A person with Asperger’s Syndrome may at first find the world of employment a little challenging to settle into but as soon as they are comfortable in their environment and with encouragement and praise they will the best and most dedicated employee that you could possibly have.

My daughter has taught me to embrace difference and that difference at the end of the day is what sets us apart and this is true of anything.  Being and thinking in a unique way is definitely refreshing right? I feel that schools can often manufacture a stereotypical person. The child with Aspergers will never fit into this stereotype and their ability to be different and think differently is entrenched from a very young age and is mastered by the time they are ready to enter the workplace.

People with Autism have had to endure many personal struggles if they received mainstream schooling. And having to think of different coping strategies trains the mind to be very resourceful.

If you want to move away from the constraints of convention, hire someone on the Autistic Spectrum. Convention will fly out of the window as soon as they walk through your door.

You will learn a lot from a person with Asperger’s Syndrome.  If they are given the right working environment with like minded people they will help to make others think differently.  This can’t be a bad thing in business especially in the todays climate.

Personally, I’d employ a person with Asperger’s Syndrome any day.  To date my daughter has helped organise a huge annual charity event, has given numerous radio and tv interviews and has appeared on her own programme and has a short film made about her.

Her art is extremely ambitious and funky. Her flair for foreign languages astounds me. Her French in school leaves me standing and she teaches herself Japanese.  Can you see where I’m coming from and she’s only 14 years old?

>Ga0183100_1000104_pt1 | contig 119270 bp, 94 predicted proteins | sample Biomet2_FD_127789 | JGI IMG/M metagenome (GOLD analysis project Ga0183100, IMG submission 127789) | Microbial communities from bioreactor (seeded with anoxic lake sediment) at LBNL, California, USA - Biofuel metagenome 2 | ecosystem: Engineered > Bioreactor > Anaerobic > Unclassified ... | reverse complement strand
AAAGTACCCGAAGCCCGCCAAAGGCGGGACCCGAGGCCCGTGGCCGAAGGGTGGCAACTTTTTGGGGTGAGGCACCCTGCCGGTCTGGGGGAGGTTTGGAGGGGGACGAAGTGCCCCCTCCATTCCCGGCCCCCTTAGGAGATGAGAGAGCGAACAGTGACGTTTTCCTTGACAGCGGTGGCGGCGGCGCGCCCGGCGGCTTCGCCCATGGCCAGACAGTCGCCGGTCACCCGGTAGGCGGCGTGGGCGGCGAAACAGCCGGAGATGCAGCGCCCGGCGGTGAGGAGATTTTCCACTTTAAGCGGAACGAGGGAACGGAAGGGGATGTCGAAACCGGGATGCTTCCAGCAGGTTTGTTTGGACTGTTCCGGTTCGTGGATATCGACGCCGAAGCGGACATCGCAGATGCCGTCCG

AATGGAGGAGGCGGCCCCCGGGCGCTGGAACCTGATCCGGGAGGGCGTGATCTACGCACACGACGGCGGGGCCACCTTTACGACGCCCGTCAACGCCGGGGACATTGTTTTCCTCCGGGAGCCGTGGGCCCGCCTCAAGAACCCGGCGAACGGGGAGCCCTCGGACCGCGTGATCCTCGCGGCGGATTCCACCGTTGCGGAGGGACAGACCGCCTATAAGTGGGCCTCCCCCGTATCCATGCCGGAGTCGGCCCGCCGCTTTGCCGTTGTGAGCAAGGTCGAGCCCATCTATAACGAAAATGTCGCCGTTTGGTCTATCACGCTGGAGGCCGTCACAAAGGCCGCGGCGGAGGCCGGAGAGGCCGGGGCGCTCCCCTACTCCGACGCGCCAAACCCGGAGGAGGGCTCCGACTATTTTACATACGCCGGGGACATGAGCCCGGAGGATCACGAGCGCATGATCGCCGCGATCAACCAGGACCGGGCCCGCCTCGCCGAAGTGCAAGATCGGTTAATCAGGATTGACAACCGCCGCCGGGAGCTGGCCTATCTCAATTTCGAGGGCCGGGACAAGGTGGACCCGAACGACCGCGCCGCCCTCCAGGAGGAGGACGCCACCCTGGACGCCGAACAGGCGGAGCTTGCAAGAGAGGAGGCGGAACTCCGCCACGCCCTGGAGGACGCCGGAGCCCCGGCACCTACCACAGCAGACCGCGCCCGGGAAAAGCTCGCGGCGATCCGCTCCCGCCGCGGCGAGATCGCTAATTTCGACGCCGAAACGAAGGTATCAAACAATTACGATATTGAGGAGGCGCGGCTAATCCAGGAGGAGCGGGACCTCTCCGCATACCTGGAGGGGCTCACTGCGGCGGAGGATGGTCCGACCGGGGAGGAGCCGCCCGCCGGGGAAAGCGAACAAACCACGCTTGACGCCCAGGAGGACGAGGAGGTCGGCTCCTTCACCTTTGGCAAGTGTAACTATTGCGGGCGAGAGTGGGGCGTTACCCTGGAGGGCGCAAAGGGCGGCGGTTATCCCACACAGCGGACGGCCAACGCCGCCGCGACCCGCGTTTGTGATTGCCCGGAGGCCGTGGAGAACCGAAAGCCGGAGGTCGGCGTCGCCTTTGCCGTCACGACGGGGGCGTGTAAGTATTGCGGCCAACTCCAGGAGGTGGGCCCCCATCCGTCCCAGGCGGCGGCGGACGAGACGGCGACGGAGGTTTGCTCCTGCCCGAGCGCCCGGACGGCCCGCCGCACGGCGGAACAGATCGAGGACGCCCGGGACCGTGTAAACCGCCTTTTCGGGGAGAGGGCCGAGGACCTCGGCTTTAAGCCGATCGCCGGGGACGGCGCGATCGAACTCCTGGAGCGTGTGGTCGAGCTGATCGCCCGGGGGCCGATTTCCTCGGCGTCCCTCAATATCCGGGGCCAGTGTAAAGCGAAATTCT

She is probably the most self driven/motivated person that I’ve ever met and I know I’m biased here but she is the most colourful shade on the palette.

Time to break convention and think Vulcan!

Follow Jo Salmon on Twitter here Jo Salmon

Enhanced by Zemanta
Advertisements

3 thoughts on “Guest Post: Think Vulcan!

  1. Wonderful post! Having worked with an author of the book “May I Be Excused My Brain is Full”, about her aspie daughter, I relate to this as I learned so much about Asperger’s working with Krista and Olivia. I’ve passed along the link to the author, and hope you two might connect. Her name is Krista Preuss-Goudreault and her facebook site is the name of the book above. Cheers! Kaarina

  2. Thank you Kaarina 🙂 I will definitely contact Krista. It’s always great to connect with other parents with children on the Spectrum especially daughters like my Holly. Thank you again!

Leave a Reply

Fill in your details below or click an icon to log in:

WordPress.com Logo

You are commenting using your WordPress.com account. Log Out /  Change )

Google+ photo

You are commenting using your Google+ account. Log Out /  Change )

Twitter picture

You are commenting using your Twitter account. Log Out /  Change )

Facebook photo

You are commenting using your Facebook account. Log Out /  Change )

w

Connecting to %s